As we know, Press Release submissions or distribution have been a popular method to build trusted and authority links for websites. Still, recently Google surprised the webmaster community by adding press releases in their link schemes documents under webmaster guidelines. Google has mentioned with an example that:
“Links with optimized anchor text in articles or press releases distributed on other sites”
If you have published a press release and trying to distribute it on other sites with optimized keyword-rich anchor text, you need to make sure to add “nofollow” attribute so that you should not violate Google webmaster guidelines.
Well, as we have seen, Google only mentioned “Keyword Rich Anchor Text” in their guidelines, So, how about if you link naturally on Brand Name OR Naked Eye URLs? Do you still need to have those links as “Nofollow” added, Do they still violate Google Webmaster Guidelines? So how to determine what is manipulative and what is natural linking?
Here we need to see if those links serve the purpose of the PR; if the links go to brands or products, they are sure to add value to the purpose of the PR for readers or end-users. John Mueller from Google in a video hangout, clarified some of these questions. According to John, if third-party press release sites themselves decide to write about your products or services and even if they add do-follow links, those are the quality editorial links that Google values the most. He goes further to say that direct links on URLs with “do follow” are fine; however, you can also add “nofollow” to be safer.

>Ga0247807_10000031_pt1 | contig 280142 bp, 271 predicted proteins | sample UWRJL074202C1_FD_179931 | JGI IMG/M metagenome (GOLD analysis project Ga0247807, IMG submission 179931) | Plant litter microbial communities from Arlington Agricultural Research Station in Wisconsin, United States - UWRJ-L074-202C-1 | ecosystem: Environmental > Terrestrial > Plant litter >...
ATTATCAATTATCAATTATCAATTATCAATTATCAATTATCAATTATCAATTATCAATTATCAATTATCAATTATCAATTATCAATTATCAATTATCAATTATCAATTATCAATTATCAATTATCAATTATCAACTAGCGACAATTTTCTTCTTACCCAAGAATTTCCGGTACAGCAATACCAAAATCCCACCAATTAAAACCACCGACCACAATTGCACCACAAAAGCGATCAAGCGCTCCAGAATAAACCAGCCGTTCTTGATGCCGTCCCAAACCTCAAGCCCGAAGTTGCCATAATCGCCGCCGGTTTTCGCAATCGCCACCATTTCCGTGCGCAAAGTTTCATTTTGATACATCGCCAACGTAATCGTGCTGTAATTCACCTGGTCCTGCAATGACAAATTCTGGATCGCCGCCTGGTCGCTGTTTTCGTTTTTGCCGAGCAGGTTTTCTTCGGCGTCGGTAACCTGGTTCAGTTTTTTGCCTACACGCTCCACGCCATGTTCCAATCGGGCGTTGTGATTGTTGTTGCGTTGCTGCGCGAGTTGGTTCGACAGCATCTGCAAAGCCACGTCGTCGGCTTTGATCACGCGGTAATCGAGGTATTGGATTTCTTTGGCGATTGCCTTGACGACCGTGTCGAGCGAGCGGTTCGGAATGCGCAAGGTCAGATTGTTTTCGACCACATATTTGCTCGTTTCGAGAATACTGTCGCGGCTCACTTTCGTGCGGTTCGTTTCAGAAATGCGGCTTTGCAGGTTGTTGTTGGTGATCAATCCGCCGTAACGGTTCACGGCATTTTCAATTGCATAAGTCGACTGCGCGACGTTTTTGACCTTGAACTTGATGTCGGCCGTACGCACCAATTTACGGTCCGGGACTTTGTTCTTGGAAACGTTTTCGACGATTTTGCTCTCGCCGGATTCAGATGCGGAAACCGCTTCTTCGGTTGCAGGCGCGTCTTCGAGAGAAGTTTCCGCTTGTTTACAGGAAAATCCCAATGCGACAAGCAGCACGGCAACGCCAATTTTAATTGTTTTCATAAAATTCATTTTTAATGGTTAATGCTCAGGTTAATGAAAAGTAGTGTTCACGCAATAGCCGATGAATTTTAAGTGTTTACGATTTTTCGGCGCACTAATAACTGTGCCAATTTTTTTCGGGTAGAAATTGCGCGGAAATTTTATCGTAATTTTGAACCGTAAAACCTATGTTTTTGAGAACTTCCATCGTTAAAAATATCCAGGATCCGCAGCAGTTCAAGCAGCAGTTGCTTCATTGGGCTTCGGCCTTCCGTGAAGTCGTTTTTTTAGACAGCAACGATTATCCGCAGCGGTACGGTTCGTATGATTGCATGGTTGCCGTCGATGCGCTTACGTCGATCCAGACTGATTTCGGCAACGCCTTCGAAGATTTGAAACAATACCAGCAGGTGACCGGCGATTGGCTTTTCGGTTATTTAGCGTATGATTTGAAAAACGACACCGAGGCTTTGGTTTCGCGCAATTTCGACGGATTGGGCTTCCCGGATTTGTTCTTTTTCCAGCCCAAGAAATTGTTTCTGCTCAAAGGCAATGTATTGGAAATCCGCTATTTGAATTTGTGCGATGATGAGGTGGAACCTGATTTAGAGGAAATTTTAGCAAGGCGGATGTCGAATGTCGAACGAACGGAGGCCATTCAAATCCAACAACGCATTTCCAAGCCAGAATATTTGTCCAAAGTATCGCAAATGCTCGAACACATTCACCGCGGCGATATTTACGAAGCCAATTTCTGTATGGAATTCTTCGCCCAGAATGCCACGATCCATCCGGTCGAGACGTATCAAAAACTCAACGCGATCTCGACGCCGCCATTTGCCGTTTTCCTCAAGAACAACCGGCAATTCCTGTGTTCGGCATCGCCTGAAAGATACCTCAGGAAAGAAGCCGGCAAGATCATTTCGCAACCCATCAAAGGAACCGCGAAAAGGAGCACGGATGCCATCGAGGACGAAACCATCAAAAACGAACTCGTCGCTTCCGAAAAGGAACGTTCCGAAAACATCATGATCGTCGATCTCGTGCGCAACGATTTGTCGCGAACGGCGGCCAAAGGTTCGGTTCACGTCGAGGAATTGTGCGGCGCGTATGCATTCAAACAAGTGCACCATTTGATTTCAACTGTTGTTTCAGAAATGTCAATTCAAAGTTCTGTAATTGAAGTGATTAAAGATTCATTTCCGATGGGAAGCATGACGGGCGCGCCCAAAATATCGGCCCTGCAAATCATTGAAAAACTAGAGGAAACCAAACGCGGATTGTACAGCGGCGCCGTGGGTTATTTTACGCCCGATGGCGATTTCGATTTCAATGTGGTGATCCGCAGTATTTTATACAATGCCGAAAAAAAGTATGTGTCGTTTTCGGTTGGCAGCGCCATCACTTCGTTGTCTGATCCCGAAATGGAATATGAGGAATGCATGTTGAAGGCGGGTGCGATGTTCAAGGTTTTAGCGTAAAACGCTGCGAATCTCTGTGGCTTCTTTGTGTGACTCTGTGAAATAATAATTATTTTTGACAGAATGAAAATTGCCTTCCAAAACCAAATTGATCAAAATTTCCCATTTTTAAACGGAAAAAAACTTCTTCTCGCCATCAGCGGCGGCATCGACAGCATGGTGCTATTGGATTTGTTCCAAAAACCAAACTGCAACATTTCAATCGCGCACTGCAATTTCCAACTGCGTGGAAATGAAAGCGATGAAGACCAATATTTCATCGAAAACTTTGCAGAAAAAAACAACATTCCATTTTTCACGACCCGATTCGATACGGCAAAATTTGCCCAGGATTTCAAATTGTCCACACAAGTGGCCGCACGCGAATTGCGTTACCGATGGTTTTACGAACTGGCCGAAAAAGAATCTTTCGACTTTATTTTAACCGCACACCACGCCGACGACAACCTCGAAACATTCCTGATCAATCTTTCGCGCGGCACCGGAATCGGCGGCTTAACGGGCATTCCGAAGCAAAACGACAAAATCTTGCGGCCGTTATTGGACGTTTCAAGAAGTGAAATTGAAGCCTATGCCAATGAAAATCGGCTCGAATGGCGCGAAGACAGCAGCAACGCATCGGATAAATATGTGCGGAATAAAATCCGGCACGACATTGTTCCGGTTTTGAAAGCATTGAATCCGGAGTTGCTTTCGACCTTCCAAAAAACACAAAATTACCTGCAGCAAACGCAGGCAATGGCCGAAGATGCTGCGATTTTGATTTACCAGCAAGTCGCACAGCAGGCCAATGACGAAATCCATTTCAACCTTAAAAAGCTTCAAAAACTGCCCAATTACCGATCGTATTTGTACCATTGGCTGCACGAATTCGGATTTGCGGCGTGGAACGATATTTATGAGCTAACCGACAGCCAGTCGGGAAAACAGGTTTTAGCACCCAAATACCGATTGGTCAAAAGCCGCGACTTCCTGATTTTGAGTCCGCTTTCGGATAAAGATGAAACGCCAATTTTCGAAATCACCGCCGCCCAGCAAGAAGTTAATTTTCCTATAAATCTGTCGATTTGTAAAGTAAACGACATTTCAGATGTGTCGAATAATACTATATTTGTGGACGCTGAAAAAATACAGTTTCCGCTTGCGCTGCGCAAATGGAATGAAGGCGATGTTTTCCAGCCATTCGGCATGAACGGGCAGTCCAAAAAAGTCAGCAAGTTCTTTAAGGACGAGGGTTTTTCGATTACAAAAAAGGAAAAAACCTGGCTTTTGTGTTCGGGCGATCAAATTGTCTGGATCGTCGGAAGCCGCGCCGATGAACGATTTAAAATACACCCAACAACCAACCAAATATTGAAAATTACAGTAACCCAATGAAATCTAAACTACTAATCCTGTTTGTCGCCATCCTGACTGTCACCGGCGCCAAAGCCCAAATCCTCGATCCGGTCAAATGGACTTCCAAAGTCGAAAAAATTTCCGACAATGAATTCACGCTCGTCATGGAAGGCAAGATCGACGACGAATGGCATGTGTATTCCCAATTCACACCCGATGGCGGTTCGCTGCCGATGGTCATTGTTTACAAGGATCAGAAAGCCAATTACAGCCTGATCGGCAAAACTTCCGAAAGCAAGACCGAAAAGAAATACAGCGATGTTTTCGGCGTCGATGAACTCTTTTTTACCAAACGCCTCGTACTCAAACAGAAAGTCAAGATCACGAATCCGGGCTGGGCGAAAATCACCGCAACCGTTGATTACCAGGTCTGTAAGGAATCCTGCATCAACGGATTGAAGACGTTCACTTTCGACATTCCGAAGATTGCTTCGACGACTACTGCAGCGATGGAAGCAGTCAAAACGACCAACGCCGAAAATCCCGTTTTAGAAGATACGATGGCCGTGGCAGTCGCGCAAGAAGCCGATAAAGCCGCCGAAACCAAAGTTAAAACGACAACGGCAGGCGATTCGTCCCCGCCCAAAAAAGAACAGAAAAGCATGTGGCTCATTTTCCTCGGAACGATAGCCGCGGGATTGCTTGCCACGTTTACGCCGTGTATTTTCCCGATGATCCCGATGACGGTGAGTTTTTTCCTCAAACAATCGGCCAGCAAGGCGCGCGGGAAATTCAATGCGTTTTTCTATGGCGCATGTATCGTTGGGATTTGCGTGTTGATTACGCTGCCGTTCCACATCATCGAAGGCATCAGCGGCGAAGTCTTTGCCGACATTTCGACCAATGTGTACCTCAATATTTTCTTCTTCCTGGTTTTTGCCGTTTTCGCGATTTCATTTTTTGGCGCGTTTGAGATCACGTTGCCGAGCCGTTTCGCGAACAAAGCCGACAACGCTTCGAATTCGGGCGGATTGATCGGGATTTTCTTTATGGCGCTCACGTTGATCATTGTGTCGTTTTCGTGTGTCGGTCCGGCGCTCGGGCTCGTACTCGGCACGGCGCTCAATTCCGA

Whether it’s Guest Postings, Editorial, or Press releases, Google does not want anything which can be manipulative and affect its search engine results. So to be safe, try to avoid keyword-rich anchor texts.
Google’s Matt Cutts has been saying for a long that links within a press release do not carry much weight or pass the value, but as we are all aware that PRs have been the preferred method to get quality links, and in reality,,, they have been effective too.
It will be interesting to see how Google will go about press release links from past years like 2006 or 2007 etc., which are impossible to nofollow, OR the links from PR distribution sites or Syndicated contents where there is no control on adding nofollow attributes.